Is Cyber Real?

In class this week with Dr. Michael Sulmeyer, we had a particularly policy-fueled discussion. For a considerable portion of our time together, we landed on the thought-provoking issue of Russian interference with this past election, examining their actions and how the U.S. ought to have responded. I found the comparison between physical attacks and cyber attacks to raise an interesting series of questions. For, in this day and age, where the Internet holds a great deal of power in our lives, does “illegal” activity online warrant the same level of response as a crime committed in person?

Personally, I have a hard time justifying a physical response to a cyber-provocation. In the case of Russia, for example, unless their actions had caused some sort of physical repercussions, e.g. violence where people died, I don’t think a military response would have been necessary. There are plenty of cases in which online activity incited some sort of tangible action–take the online posts which organize violent protests or terrorist attacks, for example. In those instances, I think it’s much easier to argue for a strong, physical response in those cases.

In the election interference issue, I would much rather have seen an equivalent action from the U.S. Sanctions are pretty weak and clearly haven’t stopped Russia from doing what they want. Rather, I lean on the side of sneaky, anonymized action on the Russian Internet. Something like the political response, which Dr. Sulmeyer suggested, seems reasonable. Just as they undermined our democratic process, it seems best to have undermined their government, i.e. Putin, with action that results in the same type of propoganda.

At the root of this debate, moreover, lies a much more general discussion. That is, whether or not the Internet has really become so engrained in our lives that we treat everything on it as “real.” For me, there is way too much volatility online–way too much unchecked, free space–that it is hard to take everything on the net at face value. For the time being, and I could easily see this changing in the near future, I still see a distinction between real life and life on the Web, particularly when there are dire consequences in the case of physical intervention. Most importantly, war that starts as cyberwarfare should stay cyber.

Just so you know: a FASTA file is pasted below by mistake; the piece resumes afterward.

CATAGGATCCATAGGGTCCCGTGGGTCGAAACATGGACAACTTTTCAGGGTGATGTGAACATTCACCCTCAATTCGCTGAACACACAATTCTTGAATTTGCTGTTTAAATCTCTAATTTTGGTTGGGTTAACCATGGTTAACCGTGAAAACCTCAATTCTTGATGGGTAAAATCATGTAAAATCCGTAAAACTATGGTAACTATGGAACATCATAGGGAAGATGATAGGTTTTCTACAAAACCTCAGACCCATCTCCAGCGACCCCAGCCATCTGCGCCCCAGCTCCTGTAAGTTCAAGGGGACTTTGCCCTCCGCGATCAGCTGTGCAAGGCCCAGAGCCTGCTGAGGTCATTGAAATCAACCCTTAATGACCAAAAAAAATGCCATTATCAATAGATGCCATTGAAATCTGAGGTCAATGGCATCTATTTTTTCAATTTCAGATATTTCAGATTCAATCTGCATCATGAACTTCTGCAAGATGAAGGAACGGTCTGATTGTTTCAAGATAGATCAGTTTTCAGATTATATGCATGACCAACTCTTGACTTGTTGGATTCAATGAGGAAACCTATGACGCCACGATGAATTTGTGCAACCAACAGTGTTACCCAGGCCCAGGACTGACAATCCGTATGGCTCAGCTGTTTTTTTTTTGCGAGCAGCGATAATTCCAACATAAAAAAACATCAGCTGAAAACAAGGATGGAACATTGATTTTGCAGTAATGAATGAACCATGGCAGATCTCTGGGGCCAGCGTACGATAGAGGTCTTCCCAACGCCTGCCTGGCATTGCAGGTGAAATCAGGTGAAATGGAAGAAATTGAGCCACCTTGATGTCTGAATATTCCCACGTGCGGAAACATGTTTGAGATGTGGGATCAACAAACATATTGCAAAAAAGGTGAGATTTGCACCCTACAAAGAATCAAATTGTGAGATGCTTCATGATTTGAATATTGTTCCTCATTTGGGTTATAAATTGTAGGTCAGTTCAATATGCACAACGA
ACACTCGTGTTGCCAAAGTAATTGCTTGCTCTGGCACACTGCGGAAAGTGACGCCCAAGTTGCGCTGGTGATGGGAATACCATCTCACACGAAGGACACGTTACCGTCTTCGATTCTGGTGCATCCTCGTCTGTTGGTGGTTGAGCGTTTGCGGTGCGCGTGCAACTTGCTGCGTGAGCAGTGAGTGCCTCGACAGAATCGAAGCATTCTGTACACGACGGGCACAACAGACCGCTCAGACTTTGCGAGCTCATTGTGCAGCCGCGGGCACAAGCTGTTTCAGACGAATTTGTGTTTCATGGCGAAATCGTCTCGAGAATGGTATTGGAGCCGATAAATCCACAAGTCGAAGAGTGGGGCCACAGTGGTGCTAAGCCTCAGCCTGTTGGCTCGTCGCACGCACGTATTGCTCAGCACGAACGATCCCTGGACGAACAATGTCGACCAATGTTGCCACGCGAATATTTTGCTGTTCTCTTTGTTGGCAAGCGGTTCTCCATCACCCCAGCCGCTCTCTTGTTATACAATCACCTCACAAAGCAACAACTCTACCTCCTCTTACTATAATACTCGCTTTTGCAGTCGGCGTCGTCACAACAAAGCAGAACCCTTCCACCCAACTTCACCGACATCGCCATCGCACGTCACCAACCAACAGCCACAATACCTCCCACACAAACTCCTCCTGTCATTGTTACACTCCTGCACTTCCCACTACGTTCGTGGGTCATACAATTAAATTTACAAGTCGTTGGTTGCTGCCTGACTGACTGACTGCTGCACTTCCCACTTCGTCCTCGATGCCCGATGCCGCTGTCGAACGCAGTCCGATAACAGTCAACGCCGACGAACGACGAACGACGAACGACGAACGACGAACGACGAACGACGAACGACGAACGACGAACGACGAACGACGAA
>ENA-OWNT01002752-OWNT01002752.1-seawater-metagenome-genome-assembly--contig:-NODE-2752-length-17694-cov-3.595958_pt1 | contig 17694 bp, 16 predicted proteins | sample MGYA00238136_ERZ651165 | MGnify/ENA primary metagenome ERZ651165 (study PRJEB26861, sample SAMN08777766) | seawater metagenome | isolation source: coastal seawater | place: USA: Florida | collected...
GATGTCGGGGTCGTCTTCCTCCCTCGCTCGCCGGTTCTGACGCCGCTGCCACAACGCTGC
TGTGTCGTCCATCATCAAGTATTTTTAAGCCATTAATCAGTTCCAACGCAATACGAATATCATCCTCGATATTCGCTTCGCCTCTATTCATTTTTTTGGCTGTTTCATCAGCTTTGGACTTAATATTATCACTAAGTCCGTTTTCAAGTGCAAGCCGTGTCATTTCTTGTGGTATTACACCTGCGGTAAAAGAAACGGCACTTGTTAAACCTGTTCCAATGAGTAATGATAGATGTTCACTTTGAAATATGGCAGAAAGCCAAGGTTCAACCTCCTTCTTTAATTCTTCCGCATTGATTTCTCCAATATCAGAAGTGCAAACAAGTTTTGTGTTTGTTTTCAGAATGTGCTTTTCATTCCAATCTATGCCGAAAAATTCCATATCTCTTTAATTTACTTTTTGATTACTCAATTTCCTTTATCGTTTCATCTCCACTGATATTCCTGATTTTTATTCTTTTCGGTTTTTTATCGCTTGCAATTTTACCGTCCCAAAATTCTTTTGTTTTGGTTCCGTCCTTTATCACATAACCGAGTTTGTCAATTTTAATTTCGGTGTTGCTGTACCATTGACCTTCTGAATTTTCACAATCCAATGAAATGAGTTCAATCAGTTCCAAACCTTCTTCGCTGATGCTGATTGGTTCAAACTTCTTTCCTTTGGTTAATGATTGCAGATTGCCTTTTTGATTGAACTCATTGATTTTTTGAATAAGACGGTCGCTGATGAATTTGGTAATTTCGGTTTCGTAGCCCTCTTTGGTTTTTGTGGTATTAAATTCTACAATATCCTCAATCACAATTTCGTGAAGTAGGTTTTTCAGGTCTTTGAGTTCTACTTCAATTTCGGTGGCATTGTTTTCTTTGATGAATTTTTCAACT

Internet Governance

In this week’s discussion, we returned to exploring the history of the Internet. Our guest, Professor Zittrain, talked at length specifically about the topic of Internet governance. Even today, control over the Internet remains an important issue. In the early day’s, there were a host of organizations – IANA/Jon Postel, ICANN, etc. – which claimed to regulate the Internet in some way. In a sense, this was fine back in the day. Everyone who used the Internet probably knew each other, at least tangentially. Jon Postel knew the people to whom he was assigning domain names, and there was not really any competition at play.

Today, however, we live in an era where the Internet is largely decentralized – in theory, anyway. With so many users and so many sites serving up content, there can’t really be one entity which decides who gets what. In different countries, for example, the Internet looks vastly different, especially when comparing the loose regulation of the U.S. to, say, the tight constraints of China. Yet, on the other hand, we also have large companies like Facebook and Google, in particular, in a sense curating many Internet users’ experiences. To navigate to a website, most people search it up on Google. And, a lot of people will rely heavily on the Facebook feed for updates.

Similarly, when it comes to domain names, we have companies like GoDaddy and Amazon making profits. Here especially, one must ask, what qualifies these companies to make money off a system that is intended to be open and decentralized. It seems wrong for someone to be making a profit off of something that should be the public domain (no pun intended). Yet, the other solution is to have some agency control aspects of the Internet. Certainly, we wouldn’t want the government to poke its head into this realm, and there isn’t an organization that would handle it for free or without bias.

Perhaps then, as with the economy, the best way to make something as free as possible is to turn it into a competitive marketplace. Of course, even in our open market, we still have protections in place, to prevent monopolies, for example. The question remains then, can the Internet really remain decentralized forever, and if not, who should take the responsibility for its regulation, and to what extent?